Robb as Rebecca is the perfect hippie cheerleader who is dedicated to Adam, even if she is only in his mind. Scheid as Joaquin is every bit a teenager in his attitude and his attire and he cracked me up a lot. Now, Sebastian is the strong bat toting type and if looks could kill he would not need the bat! All three of these actors had their own part to play within the part and it is stellar to watch.
Can we talk about Andy Garcia as Father Patrick? Just a mixture of hilarity, wit and religious tolerance one would have to have at a Catholic school to my way of thinking. Garcia gives his character a funny bone that I enjoyed and when it all comes out, he is the first to rally to Adam’s side. Not a big role but one that stood out for me.
Other cast include Drew Scheid as Ted, Evan Whitten as Ricky, Aaron Dominguez as Todd and Jared Bankens as Darkness.
Roadside Attractions has, since its found in 2003, grossed over $300M and garnered nineteen Academy Award nominations. They have had critical and commercial hits such as MANCHESTER BY THE SEA, BEN IS BACK, BEATRIZ AT DINNER, HELLO MY NAME IS DORIS, WINTER’S BONE and THE COVER as well as so many others. For more information of what Roadside Attractions has to offer please visit www.roadsideattractions.com.
This film rested on the shoulders of a very young Charlie Plummer. The subject matter of the film is very difficult so finding the right person to play the role was crucial. Producer Mickey Liddell said of casting Plummer, “I don’t think I would have wanted to make this film if we didn’t find the perfect Adam. There are so many levels and so many colors in these characters. I did not know what actor of that age could play him. We needed someone who could play the schizophrenia, the levity and the family dynamics as well as the romance and the banter.”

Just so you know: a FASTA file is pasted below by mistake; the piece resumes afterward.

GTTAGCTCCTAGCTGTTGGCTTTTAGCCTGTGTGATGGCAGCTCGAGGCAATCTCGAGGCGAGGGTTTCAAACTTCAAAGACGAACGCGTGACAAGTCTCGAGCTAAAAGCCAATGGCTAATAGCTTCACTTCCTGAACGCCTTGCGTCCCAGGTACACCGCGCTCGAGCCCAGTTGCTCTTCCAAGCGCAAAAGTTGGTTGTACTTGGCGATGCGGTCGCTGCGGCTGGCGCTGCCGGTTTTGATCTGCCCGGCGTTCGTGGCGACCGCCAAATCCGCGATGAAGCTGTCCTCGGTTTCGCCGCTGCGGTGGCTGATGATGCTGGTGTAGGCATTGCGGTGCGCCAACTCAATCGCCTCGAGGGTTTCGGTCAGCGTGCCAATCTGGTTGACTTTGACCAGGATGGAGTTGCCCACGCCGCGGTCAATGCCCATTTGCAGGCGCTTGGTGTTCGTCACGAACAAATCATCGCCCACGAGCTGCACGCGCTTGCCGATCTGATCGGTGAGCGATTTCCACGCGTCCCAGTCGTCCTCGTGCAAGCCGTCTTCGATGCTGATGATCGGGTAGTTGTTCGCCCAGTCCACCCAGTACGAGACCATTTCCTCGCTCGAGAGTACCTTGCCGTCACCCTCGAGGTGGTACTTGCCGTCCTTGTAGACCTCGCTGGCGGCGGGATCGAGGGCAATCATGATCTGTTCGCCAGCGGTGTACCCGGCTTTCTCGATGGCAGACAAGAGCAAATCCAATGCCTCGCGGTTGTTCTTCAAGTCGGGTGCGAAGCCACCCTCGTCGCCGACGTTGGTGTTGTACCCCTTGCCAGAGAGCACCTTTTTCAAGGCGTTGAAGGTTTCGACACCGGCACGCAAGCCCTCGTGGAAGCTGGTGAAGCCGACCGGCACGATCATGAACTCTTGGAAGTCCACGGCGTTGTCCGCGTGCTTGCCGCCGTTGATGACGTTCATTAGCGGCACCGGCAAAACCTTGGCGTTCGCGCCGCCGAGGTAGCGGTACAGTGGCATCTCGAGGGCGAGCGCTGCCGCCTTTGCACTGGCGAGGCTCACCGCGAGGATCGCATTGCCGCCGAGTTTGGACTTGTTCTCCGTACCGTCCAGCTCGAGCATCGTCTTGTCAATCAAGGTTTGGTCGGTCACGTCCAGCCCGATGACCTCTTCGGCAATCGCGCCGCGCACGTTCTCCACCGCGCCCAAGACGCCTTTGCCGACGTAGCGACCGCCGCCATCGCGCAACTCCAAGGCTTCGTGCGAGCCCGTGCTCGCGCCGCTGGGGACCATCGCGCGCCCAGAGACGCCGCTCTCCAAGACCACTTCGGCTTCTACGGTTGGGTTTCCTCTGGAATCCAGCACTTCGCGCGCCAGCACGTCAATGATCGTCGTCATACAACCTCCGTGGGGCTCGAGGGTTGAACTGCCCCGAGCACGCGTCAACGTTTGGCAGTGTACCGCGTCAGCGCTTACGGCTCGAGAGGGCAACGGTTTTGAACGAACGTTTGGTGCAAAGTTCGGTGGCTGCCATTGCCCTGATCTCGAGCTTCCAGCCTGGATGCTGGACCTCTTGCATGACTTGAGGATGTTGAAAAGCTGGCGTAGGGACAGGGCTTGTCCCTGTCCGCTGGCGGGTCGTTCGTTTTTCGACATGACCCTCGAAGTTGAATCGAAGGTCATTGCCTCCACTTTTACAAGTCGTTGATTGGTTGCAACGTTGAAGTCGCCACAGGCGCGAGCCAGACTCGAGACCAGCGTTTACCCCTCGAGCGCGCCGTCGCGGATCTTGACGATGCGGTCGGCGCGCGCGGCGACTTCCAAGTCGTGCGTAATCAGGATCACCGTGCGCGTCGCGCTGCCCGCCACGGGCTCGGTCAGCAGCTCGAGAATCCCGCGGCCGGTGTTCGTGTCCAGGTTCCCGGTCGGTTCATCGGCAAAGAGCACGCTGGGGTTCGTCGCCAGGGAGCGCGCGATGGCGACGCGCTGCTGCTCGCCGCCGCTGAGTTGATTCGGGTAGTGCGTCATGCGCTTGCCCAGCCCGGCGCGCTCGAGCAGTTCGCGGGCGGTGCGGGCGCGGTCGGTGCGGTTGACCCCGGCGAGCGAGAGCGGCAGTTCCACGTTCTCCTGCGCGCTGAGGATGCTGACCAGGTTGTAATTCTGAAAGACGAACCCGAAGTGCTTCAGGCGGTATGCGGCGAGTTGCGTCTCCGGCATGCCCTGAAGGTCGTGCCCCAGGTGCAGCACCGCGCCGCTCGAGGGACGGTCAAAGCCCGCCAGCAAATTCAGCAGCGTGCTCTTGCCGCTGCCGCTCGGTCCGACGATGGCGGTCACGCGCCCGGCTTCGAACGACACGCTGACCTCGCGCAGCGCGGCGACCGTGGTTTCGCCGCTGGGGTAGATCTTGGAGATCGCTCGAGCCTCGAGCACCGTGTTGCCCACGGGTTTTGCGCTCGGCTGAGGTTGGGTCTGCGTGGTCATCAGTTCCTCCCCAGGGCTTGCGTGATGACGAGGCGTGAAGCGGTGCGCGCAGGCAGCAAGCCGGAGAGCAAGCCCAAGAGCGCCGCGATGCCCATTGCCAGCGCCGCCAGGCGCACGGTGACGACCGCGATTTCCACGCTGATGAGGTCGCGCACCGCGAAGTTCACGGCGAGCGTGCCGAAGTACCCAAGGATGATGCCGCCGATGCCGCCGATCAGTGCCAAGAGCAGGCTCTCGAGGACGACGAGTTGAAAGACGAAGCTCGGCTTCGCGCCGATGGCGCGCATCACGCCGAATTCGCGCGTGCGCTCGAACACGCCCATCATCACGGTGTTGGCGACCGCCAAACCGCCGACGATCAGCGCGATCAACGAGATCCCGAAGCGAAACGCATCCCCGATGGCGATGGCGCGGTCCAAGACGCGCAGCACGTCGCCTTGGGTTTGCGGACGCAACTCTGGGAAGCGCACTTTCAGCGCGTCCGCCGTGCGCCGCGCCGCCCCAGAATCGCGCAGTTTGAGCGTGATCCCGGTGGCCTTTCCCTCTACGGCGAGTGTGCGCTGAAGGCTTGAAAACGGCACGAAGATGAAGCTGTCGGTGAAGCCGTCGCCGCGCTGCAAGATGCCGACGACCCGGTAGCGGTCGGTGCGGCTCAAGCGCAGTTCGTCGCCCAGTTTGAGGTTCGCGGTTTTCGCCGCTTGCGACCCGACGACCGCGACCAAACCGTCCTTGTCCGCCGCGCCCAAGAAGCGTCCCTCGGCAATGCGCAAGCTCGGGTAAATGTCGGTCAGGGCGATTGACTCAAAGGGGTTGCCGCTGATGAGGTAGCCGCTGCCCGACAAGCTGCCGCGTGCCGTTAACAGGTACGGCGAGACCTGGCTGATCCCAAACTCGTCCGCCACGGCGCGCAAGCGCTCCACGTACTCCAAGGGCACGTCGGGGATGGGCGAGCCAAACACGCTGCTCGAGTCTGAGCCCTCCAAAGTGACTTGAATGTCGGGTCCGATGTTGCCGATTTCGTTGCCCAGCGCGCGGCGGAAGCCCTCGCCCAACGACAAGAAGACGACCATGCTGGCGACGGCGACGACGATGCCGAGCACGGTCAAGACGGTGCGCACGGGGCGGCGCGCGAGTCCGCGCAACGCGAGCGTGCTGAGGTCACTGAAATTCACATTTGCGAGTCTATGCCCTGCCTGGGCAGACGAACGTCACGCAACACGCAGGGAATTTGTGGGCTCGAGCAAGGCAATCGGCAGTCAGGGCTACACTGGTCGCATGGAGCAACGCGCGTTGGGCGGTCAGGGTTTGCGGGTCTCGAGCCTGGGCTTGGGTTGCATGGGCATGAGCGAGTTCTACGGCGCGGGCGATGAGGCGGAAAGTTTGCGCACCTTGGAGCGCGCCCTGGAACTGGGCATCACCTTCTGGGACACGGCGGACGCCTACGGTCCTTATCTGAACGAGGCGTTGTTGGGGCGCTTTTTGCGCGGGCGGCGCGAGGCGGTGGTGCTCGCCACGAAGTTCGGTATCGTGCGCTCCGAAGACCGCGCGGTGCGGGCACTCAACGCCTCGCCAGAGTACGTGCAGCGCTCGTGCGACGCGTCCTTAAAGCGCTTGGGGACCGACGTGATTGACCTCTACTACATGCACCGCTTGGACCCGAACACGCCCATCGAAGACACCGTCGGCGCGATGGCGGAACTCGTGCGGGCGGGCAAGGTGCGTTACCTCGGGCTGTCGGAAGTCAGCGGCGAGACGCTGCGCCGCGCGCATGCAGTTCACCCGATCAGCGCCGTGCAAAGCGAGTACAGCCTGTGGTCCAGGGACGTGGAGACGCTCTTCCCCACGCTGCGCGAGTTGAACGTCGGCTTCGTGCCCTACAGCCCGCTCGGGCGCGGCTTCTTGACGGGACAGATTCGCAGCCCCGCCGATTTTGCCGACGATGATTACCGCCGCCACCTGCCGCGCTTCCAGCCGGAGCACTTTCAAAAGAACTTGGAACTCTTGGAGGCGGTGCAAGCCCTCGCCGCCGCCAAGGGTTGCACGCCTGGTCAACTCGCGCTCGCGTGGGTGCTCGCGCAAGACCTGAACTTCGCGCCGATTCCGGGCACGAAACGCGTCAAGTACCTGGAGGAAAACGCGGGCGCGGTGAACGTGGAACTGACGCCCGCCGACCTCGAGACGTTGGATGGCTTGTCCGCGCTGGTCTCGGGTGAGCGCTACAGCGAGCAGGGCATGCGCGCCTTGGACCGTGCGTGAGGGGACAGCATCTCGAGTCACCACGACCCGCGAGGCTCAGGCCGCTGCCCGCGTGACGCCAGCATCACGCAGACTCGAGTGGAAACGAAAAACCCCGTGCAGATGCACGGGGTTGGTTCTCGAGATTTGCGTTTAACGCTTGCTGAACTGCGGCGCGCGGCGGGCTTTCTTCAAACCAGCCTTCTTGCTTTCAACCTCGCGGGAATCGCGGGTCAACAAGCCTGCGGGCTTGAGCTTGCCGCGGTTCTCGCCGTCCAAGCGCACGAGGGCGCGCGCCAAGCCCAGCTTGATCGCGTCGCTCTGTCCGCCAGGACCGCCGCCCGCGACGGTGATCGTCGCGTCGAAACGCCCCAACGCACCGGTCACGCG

Plummer wrapped up all of those qualities into the character of Adam which, and I’ll keep saying it, had me from start to finish. He is stunning to watch as the story unfolds, becomes complicated as the dynamics shift and to see Adam’s journey come full circle into a reality everyone could embrace.
WORDS ON BATHROOM WALLS dives right into the issue of teen mental illness and does not harshly sugar coat the story line with ridiculousness. Instead, it reaches out and invites the viewer into a world that does not get seen or talked about much. The film takes its time to explore it in conjunction with family dynamics, outside relationships and the stigma that follows.
Author Julia Walton wrote WORDS ON BATHROOM WALLS after graduating college. Her next novel JUST OUR LUCK is the story of a Greek American boy dealing with anxiety and masculine norms all while struggling with an old family curse.
This film is one of the finest I have seen so far this year with an ensemble cast that creates a story that is wonderfully told. Adding in cinematography and a wonderful score and this film is charming, endearing and an emotional learning experience like no other.
In the end – if you cannot trust your mind then trust your heart!